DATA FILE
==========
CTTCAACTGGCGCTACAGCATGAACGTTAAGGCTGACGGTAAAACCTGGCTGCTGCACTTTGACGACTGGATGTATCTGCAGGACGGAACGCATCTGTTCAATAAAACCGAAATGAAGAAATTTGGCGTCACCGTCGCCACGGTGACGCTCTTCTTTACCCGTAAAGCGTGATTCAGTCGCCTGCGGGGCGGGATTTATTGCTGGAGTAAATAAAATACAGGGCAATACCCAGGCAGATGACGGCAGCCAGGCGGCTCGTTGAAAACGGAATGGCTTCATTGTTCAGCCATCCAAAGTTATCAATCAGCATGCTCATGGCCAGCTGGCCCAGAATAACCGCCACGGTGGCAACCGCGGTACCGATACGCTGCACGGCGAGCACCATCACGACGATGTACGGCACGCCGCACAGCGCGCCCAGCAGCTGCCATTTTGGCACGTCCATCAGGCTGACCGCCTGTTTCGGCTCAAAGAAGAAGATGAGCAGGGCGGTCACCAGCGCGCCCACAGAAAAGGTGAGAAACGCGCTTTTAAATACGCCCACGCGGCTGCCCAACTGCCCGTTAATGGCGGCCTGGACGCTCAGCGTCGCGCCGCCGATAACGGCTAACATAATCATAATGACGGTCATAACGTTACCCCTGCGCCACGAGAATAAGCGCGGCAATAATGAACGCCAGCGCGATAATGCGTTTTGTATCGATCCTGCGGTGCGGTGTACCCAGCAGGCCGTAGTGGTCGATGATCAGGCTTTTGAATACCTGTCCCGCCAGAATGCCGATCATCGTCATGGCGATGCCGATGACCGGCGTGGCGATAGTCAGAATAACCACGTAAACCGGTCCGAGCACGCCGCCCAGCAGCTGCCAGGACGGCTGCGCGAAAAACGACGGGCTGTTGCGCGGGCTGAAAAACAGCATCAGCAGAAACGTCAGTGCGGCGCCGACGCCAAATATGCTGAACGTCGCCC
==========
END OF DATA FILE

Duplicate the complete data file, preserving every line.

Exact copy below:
CTTCAACTGGCGCTACAGCATGAACGTTAAGGCTGACGGTAAAACCTGGCTGCTGCACTTTGACGACTGGATGTATCTGCAGGACGGAACGCATCTGTTCAATAAAACCGAAATGAAGAAATTTGGCGTCACCGTCGCCACGGTGACGCTCTTCTTTACCCGTAAAGCGTGATTCAGTCGCCTGCGGGGCGGGATTTATTGCTGGAGTAAATAAAATACAGGGCAATACCCAGGCAGATGACGGCAGCCAGGCGGCTCGTTGAAAACGGAATGGCTTCATTGTTCAGCCATCCAAAGTTATCAATCAGCATGCTCATGGCCAGCTGGCCCAGAATAACCGCCACGGTGGCAACCGCGGTACCGATACGCTGCACGGCGAGCACCATCACGACGATGTACGGCACGCCGCACAGCGCGCCCAGCAGCTGCCATTTTGGCACGTCCATCAGGCTGACCGCCTGTTTCGGCTCAAAGAAGAAGATGAGCAGGGCGGTCACCAGCGCGCCCACAGAAAAGGTGAGAAACGCGCTTTTAAATACGCCCACGCGGCTGCCCAACTGCCCGTTAATGGCGGCCTGGACGCTCAGCGTCGCGCCGCCGATAACGGCTAACATAATCATAATGACGGTCATAACGTTACCCCTGCGCCACGAGAATAAGCGCGGCAATAATGAACGCCAGCGCGATAATGCGTTTTGTATCGATCCTGCGGTGCGGTGTACCCAGCAGGCCGTAGTGGTCGATGATCAGGCTTTTGAATACCTGTCCCGCCAGAATGCCGATCATCGTCATGGCGATGCCGATGACCGGCGTGGCGATAGTCAGAATAACCACGTAAACCGGTCCGAGCACGCCGCCCAGCAGCTGCCAGGACGGCTGCGCGAAAAACGACGGGCTGTTGCGCGGGCTGAAAAACAGCATCAGCAGAAACGTCAGTGCGGCGCCGACGCCAAATATGCTGAACGTCGCCC